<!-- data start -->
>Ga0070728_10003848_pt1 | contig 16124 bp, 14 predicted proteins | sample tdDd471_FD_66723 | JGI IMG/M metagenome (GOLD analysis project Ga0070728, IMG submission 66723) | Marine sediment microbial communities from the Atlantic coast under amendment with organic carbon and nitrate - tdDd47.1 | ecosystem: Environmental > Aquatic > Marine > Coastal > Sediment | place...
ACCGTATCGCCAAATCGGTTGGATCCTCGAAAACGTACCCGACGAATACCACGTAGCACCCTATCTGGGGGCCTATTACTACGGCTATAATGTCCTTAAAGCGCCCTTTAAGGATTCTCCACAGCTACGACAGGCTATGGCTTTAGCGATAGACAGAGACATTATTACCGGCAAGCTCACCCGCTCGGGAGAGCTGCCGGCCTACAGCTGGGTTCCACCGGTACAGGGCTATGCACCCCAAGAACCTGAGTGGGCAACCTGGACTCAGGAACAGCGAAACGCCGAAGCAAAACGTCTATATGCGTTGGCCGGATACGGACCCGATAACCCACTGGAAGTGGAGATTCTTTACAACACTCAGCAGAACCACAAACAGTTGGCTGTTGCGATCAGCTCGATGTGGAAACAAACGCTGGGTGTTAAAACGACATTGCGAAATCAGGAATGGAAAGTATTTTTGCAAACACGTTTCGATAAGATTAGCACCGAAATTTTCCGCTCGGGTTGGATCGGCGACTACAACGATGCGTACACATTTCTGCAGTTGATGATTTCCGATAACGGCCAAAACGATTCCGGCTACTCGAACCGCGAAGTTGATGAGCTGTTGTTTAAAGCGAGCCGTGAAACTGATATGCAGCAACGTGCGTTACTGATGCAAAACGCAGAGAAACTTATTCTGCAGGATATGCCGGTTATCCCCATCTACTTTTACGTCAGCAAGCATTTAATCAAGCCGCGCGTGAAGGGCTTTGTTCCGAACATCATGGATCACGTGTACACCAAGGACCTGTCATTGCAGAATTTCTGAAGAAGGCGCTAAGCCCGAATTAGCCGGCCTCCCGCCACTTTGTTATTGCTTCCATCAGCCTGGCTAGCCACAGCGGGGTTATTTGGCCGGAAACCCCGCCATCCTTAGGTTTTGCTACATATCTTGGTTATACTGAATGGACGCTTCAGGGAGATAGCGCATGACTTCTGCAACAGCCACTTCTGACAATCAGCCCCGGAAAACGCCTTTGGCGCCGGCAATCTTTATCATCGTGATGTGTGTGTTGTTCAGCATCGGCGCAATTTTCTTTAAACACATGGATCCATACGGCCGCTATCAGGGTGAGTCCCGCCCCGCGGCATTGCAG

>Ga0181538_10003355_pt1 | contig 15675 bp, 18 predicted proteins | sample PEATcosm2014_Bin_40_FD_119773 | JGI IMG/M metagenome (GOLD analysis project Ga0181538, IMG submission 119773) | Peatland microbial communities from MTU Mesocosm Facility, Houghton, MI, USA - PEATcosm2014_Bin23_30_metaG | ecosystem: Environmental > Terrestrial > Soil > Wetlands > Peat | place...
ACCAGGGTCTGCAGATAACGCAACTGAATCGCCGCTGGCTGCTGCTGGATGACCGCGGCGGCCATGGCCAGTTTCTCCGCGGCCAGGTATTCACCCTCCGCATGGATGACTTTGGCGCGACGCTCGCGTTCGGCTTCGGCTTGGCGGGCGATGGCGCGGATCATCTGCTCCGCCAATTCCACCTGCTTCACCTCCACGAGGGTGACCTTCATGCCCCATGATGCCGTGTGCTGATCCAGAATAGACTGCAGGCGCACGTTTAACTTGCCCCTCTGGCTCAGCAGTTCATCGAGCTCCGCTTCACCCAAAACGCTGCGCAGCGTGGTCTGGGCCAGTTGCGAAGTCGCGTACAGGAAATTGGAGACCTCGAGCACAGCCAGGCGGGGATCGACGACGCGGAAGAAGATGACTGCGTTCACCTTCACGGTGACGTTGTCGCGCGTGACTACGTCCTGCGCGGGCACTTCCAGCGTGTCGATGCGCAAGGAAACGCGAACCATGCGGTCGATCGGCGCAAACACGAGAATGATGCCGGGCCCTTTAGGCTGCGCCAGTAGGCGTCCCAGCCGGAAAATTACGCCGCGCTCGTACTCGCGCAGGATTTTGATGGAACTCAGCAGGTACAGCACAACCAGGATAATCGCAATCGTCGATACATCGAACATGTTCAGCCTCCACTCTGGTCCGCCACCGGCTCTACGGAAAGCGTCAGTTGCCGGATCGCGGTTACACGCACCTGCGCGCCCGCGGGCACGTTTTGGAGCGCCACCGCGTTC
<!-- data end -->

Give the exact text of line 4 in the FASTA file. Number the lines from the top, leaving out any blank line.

ACCAGGGTCTGCAGATAACGCAACTGAATCGCCGCTGGCTGCTGCTGGATGACCGCGGCGGCCATGGCCAGTTTCTCCGCGGCCAGGTATTCACCCTCCGCATGGATGACTTTGGCGCGACGCTCGCGTTCGGCTTCGGCTTGGCGGGCGATGGCGCGGATCATCTGCTCCGCCAATTCCACCTGCTTCACCTCCACGAGGGTGACCTTCATGCCCCATGATGCCGTGTGCTGATCCAGAATAGACTGCAGGCGCACGTTTAACTTGCCCCTCTGGCTCAGCAGTTCATCGAGCTCCGCTTCACCCAAAACGCTGCGCAGCGTGGTCTGGGCCAGTTGCGAAGTCGCGTACAGGAAATTGGAGACCTCGAGCACAGCCAGGCGGGGATCGACGACGCGGAAGAAGATGACTGCGTTCACCTTCACGGTGACGTTGTCGCGCGTGACTACGTCCTGCGCGGGCACTTCCAGCGTGTCGATGCGCAAGGAAACGCGAACCATGCGGTCGATCGGCGCAAACACGAGAATGATGCCGGGCCCTTTAGGCTGCGCCAGTAGGCGTCCCAGCCGGAAAATTACGCCGCGCTCGTACTCGCGCAGGATTTTGATGGAACTCAGCAGGTACAGCACAACCAGGATAATCGCAATCGTCGATACATCGAACATGTTCAGCCTCCACTCTGGTCCGCCACCGGCTCTACGGAAAGCGTCAGTTGCCGGATCGCGGTTACACGCACCTGCGCGCCCGCGGGCACGTTTTGGAGCGCCACCGCGTTC